Dead Coins, also known as the Crypto Graveyard, are becoming quite the phenomenon as the cryptocurrency market ages. They are starting to add up, and the proportion of these that are scams is surprisingly high.
Let’s start with the definition of a dead coin: it usually happens when the developers leave the project, take down their website (usually as a result of the above), or when the trading volume falls below $1000 for three months in a row. There are now over 1,000 coins that meet this definition.
Frequently a coin will “die” for reasonable reasons, for example developers cannot keep up with the rapid changes in the blockchain space, but a large proportion have been found to be simply scams. According to research by Traders of Crypto, scams account for a very high proportion of the failures out there.
Why do coins die?
- Abandoned or no volume – 1596 coins
- Scams (or other problems) – 528 coins
- Failed or simply short-lived ICO: 239 coins
- Joke or no purpose – 33 coins
- Limited volume / limited trades: 2 coins
Scam coins can fit into several categories. The obvious one is the ICO scam where there is no intention to launch a legitimate project. Another preferred route is the pump-and-dump scheme, where a small gang uses their influence to drive the price up, before reaching a peak that they usually determine for themselves.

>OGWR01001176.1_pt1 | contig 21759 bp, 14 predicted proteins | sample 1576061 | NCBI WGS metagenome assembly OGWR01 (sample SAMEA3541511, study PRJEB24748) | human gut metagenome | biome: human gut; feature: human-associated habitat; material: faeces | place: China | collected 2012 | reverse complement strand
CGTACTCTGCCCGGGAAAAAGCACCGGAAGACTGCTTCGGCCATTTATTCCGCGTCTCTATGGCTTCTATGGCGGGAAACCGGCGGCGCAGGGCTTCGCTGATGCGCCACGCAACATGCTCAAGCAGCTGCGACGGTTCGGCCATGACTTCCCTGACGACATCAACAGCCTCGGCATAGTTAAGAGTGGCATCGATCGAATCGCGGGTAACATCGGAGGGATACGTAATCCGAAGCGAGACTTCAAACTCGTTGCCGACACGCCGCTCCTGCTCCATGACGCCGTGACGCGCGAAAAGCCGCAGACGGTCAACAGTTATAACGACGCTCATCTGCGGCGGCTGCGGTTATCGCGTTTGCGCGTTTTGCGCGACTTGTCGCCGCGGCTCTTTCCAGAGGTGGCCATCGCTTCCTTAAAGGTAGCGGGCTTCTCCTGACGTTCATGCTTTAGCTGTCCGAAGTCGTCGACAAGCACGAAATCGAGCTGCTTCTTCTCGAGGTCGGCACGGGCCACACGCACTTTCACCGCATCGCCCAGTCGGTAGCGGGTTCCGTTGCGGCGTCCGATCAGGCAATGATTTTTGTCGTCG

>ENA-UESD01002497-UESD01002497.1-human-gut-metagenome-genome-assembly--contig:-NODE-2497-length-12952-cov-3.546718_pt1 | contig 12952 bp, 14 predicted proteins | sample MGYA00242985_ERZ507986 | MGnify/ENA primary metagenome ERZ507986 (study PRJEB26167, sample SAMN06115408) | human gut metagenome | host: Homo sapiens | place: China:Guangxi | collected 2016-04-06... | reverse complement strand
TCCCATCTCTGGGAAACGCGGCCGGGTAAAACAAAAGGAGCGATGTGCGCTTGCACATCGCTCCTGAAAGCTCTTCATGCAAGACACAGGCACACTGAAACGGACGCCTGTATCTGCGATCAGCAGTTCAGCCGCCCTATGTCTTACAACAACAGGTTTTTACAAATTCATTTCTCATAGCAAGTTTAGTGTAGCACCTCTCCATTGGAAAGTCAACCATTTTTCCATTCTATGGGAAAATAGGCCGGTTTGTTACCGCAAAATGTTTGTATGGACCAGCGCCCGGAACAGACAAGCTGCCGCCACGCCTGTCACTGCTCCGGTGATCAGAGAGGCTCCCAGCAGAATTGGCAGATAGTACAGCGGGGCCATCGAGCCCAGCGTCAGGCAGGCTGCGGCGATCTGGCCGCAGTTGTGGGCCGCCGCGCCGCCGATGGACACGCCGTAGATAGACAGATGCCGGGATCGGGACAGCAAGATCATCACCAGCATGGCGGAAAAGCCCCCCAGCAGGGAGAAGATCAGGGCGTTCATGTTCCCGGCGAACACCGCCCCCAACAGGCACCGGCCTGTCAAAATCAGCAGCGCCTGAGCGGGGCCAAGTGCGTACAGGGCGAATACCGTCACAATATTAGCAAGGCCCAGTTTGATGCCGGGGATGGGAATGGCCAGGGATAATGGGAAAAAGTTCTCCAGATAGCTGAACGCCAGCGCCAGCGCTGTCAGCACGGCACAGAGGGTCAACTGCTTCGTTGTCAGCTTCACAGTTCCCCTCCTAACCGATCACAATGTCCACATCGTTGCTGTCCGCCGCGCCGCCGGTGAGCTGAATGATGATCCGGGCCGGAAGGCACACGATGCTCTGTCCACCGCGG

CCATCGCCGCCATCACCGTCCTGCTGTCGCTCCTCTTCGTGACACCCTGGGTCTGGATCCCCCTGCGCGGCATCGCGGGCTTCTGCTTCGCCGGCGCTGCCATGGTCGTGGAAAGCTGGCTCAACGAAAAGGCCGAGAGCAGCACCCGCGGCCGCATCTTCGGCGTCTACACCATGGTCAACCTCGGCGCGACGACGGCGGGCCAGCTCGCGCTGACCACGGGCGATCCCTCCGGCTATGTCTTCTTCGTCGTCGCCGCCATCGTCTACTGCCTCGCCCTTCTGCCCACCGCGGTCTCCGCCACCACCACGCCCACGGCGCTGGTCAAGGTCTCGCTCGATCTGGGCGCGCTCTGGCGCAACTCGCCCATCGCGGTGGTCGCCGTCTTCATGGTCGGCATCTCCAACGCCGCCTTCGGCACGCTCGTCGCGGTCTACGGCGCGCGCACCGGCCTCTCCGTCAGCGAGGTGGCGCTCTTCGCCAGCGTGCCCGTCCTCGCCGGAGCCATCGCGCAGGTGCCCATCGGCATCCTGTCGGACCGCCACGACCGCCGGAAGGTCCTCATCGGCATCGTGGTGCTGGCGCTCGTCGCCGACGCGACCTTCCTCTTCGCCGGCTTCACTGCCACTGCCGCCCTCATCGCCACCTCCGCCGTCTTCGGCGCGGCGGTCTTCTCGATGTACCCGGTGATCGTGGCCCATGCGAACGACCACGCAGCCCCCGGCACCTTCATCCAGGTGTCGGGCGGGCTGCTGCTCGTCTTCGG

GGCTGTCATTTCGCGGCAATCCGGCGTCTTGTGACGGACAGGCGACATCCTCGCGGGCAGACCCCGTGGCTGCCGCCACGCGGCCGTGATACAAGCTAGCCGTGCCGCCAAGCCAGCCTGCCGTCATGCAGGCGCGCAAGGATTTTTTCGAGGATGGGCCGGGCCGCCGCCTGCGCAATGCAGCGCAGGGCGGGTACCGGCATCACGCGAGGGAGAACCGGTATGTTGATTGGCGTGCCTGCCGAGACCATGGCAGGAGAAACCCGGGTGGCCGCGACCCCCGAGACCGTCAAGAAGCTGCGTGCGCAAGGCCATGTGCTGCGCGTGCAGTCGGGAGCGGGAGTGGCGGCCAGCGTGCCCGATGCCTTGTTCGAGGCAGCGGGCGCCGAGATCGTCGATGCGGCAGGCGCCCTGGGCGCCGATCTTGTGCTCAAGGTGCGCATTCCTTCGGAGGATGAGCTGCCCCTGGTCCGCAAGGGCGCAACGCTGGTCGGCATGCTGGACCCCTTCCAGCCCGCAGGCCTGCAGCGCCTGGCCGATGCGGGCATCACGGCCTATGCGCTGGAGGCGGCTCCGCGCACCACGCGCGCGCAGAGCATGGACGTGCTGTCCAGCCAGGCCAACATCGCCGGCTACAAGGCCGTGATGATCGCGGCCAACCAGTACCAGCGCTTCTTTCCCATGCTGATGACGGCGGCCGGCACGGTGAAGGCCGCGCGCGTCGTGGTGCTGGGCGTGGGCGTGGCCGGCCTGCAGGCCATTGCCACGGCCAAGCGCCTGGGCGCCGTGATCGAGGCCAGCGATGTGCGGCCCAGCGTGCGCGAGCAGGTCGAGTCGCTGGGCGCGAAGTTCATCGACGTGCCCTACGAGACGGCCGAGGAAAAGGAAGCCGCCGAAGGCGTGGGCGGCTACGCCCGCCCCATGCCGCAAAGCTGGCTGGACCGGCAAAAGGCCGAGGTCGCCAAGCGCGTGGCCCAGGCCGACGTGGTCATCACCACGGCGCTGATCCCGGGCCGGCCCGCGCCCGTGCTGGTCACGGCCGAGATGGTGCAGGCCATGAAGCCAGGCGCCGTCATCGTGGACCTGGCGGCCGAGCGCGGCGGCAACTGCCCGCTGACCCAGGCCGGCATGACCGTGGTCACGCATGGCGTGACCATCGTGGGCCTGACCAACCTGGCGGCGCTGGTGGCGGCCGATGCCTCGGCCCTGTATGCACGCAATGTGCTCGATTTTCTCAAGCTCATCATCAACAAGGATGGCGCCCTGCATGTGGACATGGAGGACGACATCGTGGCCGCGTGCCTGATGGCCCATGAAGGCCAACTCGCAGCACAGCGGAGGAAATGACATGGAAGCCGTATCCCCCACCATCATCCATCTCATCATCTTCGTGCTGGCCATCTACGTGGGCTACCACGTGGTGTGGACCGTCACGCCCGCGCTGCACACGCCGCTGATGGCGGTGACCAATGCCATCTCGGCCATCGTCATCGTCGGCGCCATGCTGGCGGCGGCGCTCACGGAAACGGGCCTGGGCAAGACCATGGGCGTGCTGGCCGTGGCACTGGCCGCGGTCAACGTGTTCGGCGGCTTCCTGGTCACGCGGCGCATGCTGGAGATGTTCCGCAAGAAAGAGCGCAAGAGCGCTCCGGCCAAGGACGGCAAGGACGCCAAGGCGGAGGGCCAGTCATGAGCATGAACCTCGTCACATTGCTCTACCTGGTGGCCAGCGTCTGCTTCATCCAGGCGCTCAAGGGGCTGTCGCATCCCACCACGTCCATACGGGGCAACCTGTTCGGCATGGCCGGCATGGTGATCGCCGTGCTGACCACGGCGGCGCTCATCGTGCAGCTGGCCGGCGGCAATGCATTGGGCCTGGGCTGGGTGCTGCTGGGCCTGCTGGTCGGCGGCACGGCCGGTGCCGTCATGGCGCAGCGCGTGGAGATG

Crypto traders note that “another form of crypto scam includes the simple theft of digital currency either by hacking investors’ crypto wallets or setting up fake wallets or exchanges to steal people’s money. The classic Ponzi scheme has also made a comeback, taking advantage of the unregulated market and the difficulty of people keeping up with developments in the crypto and blockchain space.”
Which brings us to the biggest scam coins to date. This is a dubious club that is growing in numbers and ambition as we go.
The Biggest Scam Coins in Cryptocurrency History
- OneCoin ($4 billion)
- BitConnect ($2 billion)
- PinCoin and iFan ($870 million)
- Gemcoin ($147 million)
- AC Chain ($80 million)
- PlexCoin ($8.27 million)
- Squid Game ($3.38m)
- PayCoin (unspecified)
- Titanium (unspecified)
Crypto traders can give you a more detailed summary of some of these scams. The OneCoin scam remains the largest to date and likely taught traders many valuable lessons in the process. It was one of the first to move, raising money between 2014 and 2016. OneCoin Exchange, which was the only means of cashing out the coin at the time, closed in 2017. Co-founder Sebastian Greenwood was arrested and is currently serving time in jail in the US, while his partner in crime Ruja Ignatovais still on the run.
The lessons to be learned here are not complicated. First of all, avoid cheat coins. Yes, DogeCoin was one of the most successful coins of last year, but this was an exception to the rule. There is always one. Second, do your research. Ideally, find out who the developers are and what they’ve done before. Where they live? Lack of transparency is always a danger sign. We have been impressed by how little transparency some popular coins actually offer to their investors.
Avoid bounty schemes and so-called guaranteed returns. Make sure to keep your crypto assets safe in a trusted wallet and always use a trustworthy exchange. Let’s be careful out there.